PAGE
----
Liberiet and Kungshuset
The University did not own many books from the start. In 1671 the University Library received its first major book and manuscript collection from the Cathedral Chapter. The book collection, containing 25 shelf metres, was shelved in Liberiet near the Cathedral. In 1690 the University Library moved to Kungshuset (the King’s House) in Lundagård, which also served as the University building at the time.
Storage conditions for books were not the best in Kungshuset. Grain as well as pigs were kept there and the roof was leaking. At the end of the 17th century the librarian Bonde Humerus divided the University books into five categories:
1. Wet or worm-eaten
4. Defective, and
5. Mouse-eaten or all gone!
The library becomes a legal depository library
At the beginning the University Library’s collections grew mainly from donations of book and manuscript collections.
In 1698 king Karl XII introduced the system of legal deposit. This means that we receive one copy of all printed publications in Sweden and that our collections were and are growing fast.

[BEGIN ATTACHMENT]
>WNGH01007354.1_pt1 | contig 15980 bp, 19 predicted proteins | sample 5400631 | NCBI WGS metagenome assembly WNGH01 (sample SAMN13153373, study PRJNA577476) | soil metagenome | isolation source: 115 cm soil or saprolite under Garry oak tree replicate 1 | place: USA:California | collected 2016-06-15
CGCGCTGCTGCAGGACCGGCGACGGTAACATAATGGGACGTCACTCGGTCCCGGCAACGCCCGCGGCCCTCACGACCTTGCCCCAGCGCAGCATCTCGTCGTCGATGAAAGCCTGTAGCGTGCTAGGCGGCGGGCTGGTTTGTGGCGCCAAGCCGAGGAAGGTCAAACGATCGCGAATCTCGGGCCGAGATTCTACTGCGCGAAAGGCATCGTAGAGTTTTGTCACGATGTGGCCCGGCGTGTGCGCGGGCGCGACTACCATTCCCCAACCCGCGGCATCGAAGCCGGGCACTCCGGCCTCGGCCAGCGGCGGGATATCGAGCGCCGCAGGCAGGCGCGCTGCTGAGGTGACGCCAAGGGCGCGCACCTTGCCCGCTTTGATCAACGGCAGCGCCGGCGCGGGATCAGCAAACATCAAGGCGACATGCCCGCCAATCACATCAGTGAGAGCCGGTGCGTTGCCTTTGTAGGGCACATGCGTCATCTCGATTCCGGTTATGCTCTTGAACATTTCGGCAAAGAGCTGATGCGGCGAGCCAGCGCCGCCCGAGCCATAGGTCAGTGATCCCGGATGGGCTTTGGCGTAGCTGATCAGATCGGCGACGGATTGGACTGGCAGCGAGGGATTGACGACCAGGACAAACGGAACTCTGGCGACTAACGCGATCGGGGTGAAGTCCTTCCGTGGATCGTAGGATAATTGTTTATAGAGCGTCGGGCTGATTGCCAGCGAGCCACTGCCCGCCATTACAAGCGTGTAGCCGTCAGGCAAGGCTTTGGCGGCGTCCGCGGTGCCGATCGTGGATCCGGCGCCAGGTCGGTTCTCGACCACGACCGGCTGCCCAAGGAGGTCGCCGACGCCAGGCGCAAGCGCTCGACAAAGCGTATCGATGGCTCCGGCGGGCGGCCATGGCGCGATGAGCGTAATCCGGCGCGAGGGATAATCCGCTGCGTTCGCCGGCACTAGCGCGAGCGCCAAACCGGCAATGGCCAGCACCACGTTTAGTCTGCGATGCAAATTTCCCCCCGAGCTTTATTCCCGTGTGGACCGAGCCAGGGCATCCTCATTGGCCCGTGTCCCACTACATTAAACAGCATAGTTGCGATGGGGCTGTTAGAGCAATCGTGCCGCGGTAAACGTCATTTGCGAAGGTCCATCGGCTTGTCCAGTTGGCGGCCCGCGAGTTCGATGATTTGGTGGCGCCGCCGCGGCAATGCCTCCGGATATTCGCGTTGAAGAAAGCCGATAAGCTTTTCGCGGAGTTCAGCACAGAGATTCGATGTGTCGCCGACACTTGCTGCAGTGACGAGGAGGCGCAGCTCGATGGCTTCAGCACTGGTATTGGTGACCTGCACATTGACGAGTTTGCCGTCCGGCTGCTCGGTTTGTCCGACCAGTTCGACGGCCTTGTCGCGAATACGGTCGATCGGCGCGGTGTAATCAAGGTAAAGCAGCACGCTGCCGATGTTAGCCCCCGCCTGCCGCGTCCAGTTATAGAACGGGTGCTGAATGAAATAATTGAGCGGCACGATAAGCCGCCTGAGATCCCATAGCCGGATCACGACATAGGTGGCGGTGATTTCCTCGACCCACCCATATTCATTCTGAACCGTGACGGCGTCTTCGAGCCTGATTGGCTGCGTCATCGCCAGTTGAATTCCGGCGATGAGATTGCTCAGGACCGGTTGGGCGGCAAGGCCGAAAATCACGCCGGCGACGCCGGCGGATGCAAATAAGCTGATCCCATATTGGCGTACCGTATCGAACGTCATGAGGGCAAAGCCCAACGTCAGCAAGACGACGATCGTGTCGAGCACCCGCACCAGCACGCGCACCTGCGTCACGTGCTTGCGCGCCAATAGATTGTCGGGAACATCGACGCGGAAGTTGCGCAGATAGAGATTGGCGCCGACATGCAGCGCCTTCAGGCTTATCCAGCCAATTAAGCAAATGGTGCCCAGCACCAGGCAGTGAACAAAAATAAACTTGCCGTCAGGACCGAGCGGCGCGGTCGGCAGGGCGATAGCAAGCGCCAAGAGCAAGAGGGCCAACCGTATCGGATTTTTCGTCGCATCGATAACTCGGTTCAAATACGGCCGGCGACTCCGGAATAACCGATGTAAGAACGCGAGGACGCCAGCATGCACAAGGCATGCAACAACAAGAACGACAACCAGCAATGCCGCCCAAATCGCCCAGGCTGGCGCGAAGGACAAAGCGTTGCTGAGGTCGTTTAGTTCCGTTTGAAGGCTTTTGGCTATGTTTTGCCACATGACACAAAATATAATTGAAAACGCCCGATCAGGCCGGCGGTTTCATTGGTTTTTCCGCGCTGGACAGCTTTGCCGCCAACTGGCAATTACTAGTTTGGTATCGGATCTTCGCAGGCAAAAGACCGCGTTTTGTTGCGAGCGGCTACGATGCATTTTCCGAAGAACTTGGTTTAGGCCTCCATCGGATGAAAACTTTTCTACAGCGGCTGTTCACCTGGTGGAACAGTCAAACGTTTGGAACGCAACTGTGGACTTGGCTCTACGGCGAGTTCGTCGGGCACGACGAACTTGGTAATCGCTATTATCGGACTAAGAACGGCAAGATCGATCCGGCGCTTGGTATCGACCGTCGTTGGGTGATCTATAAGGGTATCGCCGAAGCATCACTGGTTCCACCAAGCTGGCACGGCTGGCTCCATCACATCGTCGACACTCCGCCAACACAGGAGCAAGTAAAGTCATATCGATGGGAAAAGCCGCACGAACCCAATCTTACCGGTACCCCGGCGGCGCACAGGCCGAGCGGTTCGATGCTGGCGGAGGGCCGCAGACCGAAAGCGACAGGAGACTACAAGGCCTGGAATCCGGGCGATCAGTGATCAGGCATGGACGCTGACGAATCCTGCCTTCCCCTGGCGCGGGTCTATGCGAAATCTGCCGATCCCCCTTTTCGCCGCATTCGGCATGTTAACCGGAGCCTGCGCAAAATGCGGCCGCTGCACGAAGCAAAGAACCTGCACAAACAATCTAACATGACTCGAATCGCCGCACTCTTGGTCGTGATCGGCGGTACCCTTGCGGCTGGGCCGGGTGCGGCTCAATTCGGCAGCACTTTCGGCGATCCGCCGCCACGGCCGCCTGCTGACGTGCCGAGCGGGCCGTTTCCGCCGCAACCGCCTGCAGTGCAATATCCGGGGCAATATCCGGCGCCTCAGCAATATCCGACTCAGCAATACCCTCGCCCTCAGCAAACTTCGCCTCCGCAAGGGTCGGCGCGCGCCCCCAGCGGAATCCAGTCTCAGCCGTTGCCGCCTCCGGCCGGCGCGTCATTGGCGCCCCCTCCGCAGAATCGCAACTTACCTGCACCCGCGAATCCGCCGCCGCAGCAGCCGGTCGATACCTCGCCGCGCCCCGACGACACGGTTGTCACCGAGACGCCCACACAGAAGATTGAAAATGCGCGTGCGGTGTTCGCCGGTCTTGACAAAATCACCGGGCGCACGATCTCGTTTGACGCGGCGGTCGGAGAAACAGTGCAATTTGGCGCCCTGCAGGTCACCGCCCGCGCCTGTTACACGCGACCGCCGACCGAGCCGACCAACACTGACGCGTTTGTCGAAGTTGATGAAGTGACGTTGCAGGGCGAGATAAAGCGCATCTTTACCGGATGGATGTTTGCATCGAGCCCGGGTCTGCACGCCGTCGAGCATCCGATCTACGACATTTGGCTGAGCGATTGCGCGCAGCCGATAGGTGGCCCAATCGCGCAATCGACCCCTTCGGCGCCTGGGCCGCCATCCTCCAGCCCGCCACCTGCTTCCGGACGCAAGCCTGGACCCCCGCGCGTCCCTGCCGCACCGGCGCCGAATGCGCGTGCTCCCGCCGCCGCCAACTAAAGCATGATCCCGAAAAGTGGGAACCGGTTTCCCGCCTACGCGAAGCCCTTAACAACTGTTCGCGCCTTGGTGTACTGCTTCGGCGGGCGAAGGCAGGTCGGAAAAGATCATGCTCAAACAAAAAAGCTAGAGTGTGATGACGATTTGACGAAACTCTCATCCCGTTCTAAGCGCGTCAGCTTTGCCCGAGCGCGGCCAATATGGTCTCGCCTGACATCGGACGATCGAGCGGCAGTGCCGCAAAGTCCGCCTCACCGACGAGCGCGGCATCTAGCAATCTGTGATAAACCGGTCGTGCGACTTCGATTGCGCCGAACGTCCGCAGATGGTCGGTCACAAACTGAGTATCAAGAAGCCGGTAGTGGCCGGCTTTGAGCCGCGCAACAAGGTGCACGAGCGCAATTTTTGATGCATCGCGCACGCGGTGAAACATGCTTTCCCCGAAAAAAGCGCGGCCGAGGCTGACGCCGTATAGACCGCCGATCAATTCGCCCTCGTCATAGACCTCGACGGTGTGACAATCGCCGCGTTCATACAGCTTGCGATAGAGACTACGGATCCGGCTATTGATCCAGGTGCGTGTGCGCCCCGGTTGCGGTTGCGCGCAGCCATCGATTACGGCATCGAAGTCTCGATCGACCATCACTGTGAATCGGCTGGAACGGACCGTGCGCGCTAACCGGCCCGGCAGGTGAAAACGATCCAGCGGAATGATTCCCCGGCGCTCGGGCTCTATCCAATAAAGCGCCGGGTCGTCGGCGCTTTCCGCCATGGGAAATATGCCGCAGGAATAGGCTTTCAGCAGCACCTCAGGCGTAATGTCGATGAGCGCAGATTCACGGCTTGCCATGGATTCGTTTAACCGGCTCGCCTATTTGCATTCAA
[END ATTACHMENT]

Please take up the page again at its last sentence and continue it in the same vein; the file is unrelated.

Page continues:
The legal deposits are still today an important part of our work, and donations continue to enrich our collections.
In 1907 the library moves to Helgonabacken
The lack of space was acute in Kungshuset at the end of the 19th century. After long discussions the University decided to build a library at Helgonabacken, in spite of the fact that head librarian Elof Tegnér thought it to be too remote a site – outside the town limits and lacking police protection.
Alfred Hellerström designed the new library. In February 1907 the move began from Kungshuset – with newspapers transported on sleighs in the snow up the hill – to Helgonabacken. In August and September the books moved into Helgonabacken, and on 25 September the new library opened to visitors.
It was not long before the building became too small at Helgonabacken. The library has more than doubled its space through extensions in 1936, 1957 and 1994, but our collections still do not fit in the building. Today a large part of our collections, which in total cover more than 130,000 shelf kilometres, are held in off-site depositories in Lund and its neighbourhood.
Read more about the history of the University Library
You can read more about the University Library’s history and collections in:
- Från Lundagård till Helgonabacken (1957), Krister Gierow
- Här får intet arbete utföras: Universitetsbiblioteket 100 år på Helgonabacken (2007), editors Håkan Håkansson, Eva Nylander and Björn Dal
We also sell publications connected with the University Library and our collections in different ways. Contact us if you need more information!